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Case Report: Digital Cutaneous Viral Papilloma in a Scottish Terrier

A six-year-old, male, neutered Scottish terrier  presented with a two week history of acute onset, progressive, left thoracic limb lameness.  There had been no response to either rest or NSAIDs. The dog subsequently started licking the medial aspect of the left manus but on examination, no lesions were found.  Additionally, there had been resentment to neck manipulation just prior to referral.


On presentation, the dog was bright and comfortable. He was ambulatory with a 5/10 lameness of the left thoracic limb.  General physical examination revealed an enlarged, left, prescapular lymph node.  Cervical spinal pain was evident on both left and right lateral flexion of the neck. Neurological examination was normal.  Orthopaedic examination revealed discomfort on palpation of both digits 3 and 4 of the left manus, but no gross lesions were detected.

Further Investigations

Routine blood-testing showed mild increases in haematocrit, ALT and TBIL, but was otherwise unremarkable.

fig.1 - dorsal STIR slice of manus at level of proximal margin of digital pads; there is increased signal strength within the soft tissues between digits 3 & 4.

On the basis of the above, it was thought possible that the pedal discomfort might be due to nerve root signature secondary to a C6-T2 lesion; MR-scans of the cervico-thoracic spine, left brachial plexus and brain were performed, which were all found to be unremarkable.   Given the clinical finding of resentment to palpation of the digits, the left manus was subsequently scanned.  An area of increased signal intensity on T2W and STIR sequences (fig. 1) was found , extending from the pads of digits 3and 4, along the interdigital soft tissues and tracking proximally along the abaxial side of the third digit. The foot was clipped to facilitate closer examination of the skin but again, no sign of inflammation, penetrating wounds or other lesions was apparent. A cisternal CSF tap was performed and the prescapular lymph node was aspirated for cytology and bacteriology.  The dog was placed on broad spectrum antimicrobials (amoxiclav) pending results.

The dog made an uneventful recovery from anaesthesia and was hospitalised for repeat assessment the following day.  At this time, the 5/10 left thoracic limb lameness was still present, but the neck pain had resolved. The foot was still painful on examination especially in the distal interdigital area between digits 3 and 4. The dog was discharged with a continuing course of antimicrobials and NSAID analgesia, pending results of the CSF and lymph node aspirate.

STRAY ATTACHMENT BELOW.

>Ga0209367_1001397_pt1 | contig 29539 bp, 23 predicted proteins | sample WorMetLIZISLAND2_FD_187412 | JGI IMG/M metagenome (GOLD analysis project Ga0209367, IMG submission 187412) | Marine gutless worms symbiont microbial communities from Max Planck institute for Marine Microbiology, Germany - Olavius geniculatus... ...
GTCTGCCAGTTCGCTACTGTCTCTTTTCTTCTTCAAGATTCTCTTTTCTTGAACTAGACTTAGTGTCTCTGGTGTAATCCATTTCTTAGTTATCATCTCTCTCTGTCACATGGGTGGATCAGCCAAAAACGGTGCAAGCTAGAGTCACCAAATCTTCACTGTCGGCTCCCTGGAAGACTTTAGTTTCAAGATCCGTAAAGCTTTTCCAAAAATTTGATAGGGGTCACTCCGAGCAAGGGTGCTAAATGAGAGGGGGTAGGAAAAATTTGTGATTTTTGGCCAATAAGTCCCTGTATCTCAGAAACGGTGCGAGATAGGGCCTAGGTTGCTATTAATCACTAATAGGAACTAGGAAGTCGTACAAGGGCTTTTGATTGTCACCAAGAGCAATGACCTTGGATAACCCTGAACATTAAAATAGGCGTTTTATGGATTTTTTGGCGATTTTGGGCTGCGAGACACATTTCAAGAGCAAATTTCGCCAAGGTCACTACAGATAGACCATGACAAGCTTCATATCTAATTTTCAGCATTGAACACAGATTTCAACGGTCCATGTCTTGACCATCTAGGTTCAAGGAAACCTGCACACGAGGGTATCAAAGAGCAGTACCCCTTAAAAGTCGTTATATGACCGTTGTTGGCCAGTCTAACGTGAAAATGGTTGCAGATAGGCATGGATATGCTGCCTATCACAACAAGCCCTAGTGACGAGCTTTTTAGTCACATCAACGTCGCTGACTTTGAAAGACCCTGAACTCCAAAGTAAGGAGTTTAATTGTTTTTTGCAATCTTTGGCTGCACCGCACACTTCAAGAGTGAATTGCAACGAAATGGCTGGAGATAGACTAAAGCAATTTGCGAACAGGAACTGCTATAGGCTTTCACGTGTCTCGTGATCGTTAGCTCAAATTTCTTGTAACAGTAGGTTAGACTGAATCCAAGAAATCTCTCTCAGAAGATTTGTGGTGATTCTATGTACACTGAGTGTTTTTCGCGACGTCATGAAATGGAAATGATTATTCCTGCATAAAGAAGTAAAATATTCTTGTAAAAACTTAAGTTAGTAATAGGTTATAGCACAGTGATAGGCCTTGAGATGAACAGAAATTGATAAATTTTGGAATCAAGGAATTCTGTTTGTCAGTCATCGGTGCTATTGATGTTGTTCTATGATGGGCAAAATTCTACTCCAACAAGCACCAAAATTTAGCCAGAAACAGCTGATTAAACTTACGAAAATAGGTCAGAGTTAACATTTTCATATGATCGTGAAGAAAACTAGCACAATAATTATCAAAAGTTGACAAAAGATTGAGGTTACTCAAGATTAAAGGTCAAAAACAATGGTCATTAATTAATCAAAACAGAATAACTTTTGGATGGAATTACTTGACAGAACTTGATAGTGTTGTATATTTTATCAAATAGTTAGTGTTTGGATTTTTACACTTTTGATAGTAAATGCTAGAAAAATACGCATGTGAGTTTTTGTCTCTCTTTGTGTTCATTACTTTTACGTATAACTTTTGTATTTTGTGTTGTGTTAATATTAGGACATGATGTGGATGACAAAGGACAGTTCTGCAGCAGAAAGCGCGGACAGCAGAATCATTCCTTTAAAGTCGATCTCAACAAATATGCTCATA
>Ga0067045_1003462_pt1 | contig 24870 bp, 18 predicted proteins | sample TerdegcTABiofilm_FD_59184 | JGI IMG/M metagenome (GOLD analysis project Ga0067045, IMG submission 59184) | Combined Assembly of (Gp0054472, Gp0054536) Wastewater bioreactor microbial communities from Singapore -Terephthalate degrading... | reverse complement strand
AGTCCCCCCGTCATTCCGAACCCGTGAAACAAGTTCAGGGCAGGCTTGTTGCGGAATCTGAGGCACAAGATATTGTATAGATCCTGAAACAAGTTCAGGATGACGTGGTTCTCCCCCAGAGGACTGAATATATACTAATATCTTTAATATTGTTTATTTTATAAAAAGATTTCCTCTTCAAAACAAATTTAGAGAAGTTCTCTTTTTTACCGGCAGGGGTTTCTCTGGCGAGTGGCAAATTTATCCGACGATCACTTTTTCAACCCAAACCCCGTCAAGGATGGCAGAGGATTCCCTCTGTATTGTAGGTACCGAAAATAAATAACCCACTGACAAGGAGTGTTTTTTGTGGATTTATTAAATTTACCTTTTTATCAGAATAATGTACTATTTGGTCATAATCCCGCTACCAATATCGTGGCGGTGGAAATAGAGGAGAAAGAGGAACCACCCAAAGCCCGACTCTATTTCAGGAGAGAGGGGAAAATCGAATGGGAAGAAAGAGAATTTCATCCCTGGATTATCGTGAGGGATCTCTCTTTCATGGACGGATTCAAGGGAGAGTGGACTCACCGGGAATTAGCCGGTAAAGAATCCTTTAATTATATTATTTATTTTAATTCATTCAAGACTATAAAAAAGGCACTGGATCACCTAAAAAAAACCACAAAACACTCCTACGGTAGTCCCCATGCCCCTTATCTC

fig.2 - Haematoxylin & eosin x400 - shows keratinocytes (hexagonal cells on right) expanded by a grey/blue fibrillary cytoplasm . There is peripheralisation of the nuclear chromatin caused by intranuclear inclusion material (pale pink) evidencing a viral cause.

CSF analysis was found to be unremarkable.  Lymph node cytology was consistent with reactive change possibly due to inflammation in the distal limb.

The dog was re-examined approximately one week later: the referring vet had noticed a small circular lesion which had appeared on the palmar aspect of the distal interdigital skin between digits 3 and 4. Although this area was not part of the pad per se, it was contiguous with both pads of P3 and P4 and was of the same consistency.  The area had been probed to investigate the possibility of the presence of a sinus tract but there was no evidence of extension into the soft tissues of the foot. The lesion comprised a circular, hard area of hyperkeratosis which appeared macroscopically to resemble a corn.  The surrounding area was thickened and painful when palpated.

The interdigital lesion was excised en bloc and submitted for histopathology. Closure was routine and a light dressing was applied to enclose the manus.

Subsequent to surgery, the lameness initially improved but recurred a few days later. This was ascribed to minor wound dehiscence, which was managed conservatively and the dog has since made a full recovery, with no further recurrence of the lesion or lameness.